Brian Wang of Advanced Nanotechnology hosted last weeks Carnival of Space, which this author was (unfortunately) unable to participate in.
Nevertheless, there were several interesting posts featured, with a few controversial posts entering this space geek roundup, such as:
- Louise Riofrio via A Babe in the Universe enlightens everyone Why Dark Energy Is Bad For Astronomy.
- Phil of Phil For Humanity gives his thoughts about terraforming Mars.
- Chris Reed from Bigelow Aerospace informs everyone on the companies plans to launch a human habitable space station.
- Mark Whittington of Curmudgeons Corner discusses the next 50 years of space exploration (a must read!).
But the best post thus far was by Paul Gilster of Centauri Dreams.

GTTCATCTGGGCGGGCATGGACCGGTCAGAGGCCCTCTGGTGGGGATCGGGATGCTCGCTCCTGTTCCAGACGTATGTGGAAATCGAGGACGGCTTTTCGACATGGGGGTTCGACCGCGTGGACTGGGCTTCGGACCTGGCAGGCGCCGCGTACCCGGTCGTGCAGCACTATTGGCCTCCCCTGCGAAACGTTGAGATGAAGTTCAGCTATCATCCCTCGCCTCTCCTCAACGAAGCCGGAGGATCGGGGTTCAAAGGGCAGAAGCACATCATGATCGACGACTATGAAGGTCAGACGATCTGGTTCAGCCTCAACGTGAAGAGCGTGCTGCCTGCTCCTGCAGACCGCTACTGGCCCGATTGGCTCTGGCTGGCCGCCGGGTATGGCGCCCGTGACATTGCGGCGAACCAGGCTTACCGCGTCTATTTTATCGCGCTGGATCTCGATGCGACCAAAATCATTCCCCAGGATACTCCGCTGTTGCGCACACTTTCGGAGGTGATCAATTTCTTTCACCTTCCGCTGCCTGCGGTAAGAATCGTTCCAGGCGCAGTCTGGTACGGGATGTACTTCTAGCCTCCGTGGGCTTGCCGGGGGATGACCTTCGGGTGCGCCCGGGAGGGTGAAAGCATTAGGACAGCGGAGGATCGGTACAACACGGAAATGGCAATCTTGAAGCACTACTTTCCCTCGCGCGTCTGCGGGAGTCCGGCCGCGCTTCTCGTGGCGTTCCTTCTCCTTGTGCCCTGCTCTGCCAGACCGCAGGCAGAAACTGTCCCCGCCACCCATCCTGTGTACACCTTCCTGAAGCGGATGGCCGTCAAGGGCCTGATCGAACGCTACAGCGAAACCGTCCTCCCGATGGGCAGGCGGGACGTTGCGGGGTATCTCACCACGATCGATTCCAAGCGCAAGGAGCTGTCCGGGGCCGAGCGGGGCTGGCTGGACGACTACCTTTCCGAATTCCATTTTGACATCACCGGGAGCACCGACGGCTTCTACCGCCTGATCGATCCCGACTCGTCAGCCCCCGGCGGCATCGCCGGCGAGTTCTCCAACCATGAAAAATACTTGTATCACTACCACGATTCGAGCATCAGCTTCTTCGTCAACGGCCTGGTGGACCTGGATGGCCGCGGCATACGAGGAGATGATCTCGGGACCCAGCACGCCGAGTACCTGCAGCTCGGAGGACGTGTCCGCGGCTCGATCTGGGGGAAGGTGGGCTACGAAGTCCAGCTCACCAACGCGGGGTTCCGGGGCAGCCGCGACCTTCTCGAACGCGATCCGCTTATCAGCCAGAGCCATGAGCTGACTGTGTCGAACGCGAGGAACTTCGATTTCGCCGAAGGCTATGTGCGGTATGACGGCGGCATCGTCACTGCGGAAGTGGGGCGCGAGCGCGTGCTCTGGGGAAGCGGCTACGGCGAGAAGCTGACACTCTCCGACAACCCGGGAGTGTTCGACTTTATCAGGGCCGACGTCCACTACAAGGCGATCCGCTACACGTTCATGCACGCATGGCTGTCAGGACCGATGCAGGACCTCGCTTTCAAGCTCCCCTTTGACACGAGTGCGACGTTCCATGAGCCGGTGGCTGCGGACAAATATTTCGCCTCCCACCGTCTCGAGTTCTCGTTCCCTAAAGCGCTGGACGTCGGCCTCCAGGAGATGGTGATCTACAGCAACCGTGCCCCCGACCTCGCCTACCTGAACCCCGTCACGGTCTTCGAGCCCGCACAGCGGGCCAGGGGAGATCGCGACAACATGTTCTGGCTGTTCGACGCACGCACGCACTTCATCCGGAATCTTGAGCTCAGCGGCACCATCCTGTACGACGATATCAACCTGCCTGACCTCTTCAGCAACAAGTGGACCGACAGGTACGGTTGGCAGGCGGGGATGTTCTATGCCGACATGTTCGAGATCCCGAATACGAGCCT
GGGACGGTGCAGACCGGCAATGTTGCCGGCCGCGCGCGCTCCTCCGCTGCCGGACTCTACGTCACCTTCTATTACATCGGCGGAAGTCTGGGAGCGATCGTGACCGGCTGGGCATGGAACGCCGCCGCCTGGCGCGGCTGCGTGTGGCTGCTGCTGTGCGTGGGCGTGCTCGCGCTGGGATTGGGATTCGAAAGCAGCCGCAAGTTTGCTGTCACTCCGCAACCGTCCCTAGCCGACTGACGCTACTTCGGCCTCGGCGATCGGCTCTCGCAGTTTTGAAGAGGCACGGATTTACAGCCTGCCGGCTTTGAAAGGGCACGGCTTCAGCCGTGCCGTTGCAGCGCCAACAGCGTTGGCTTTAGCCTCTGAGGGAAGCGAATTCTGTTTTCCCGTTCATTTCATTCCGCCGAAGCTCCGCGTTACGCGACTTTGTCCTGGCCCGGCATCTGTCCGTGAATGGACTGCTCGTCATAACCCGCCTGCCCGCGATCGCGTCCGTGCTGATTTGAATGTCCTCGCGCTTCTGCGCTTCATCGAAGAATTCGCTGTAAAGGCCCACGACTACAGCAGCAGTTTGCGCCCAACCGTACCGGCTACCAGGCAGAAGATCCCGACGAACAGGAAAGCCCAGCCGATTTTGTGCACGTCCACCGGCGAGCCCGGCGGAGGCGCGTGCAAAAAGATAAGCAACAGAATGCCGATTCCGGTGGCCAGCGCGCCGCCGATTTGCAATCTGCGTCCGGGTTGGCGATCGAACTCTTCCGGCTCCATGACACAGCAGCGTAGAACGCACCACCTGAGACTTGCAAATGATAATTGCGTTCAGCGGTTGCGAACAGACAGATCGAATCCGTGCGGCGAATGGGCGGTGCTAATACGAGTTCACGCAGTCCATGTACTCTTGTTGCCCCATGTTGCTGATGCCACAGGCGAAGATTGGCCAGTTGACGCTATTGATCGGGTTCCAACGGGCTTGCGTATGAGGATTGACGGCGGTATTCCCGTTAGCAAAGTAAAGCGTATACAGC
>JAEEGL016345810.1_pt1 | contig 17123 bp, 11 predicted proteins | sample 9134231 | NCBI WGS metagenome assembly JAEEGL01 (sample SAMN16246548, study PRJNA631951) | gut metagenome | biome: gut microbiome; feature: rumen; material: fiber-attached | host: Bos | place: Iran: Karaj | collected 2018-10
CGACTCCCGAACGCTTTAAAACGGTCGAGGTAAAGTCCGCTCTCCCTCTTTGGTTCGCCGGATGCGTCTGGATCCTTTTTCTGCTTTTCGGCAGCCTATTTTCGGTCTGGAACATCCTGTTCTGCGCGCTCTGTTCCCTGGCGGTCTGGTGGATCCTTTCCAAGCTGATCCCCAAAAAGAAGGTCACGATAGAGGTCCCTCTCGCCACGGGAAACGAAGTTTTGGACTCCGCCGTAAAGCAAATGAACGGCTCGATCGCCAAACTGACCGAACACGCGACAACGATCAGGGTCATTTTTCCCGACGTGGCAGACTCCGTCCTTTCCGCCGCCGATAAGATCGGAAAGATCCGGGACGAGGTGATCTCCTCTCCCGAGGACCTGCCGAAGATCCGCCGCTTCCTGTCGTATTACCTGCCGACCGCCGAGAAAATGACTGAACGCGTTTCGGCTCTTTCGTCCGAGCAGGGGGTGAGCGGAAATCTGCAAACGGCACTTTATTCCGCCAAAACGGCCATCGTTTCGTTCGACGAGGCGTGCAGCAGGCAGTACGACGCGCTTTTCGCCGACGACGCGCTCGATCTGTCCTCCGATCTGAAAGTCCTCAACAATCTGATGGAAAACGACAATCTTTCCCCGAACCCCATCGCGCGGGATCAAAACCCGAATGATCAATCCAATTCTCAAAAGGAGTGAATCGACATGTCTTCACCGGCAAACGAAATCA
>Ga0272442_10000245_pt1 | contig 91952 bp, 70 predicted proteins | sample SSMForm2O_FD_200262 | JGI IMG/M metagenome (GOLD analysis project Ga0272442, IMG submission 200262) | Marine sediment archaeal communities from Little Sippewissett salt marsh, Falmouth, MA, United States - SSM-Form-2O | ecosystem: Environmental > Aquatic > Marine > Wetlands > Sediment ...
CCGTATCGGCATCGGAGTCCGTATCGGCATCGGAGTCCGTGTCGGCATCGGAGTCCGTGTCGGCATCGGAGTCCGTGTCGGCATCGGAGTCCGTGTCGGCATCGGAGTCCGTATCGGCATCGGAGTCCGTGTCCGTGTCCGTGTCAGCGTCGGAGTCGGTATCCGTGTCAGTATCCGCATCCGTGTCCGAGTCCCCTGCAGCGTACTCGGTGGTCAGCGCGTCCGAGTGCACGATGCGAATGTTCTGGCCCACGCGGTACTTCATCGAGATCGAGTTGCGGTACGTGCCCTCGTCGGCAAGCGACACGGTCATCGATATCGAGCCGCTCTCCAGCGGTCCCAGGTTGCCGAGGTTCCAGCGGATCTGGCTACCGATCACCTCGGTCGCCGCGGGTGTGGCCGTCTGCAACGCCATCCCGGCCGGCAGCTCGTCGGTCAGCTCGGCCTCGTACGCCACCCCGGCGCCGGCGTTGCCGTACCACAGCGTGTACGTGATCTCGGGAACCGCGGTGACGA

(Centauri Dreams) Flight International's story on this study reports that a nuclear interceptor could deflect a Near Earth Object (NEO) in the range of 100 to 500 meters if launched two years before impact. Larger NEOs might be deflected with a five year lead time. The idea here isn't to blast the asteroid into rubble, much of which would doubtless fall to Earth in any case, but to deflect it by a 'stand-off' detonation near the object. This could be handled in various ways depending on the sequence and the number of available warheads, and running the numbers shows it might just work.
A stand off blast toward an incoming asteroid could enable the human species to survive not only on Earth, but on both the Moon and Mars as well, as raining space rocks are fairly frequent upon those worlds, respectively.
If humanity can figure out more ways to deter these planetary killers from ever threatening our future home worlds, then colonizing our solar system will become a little less dangerous (at least for future generations).
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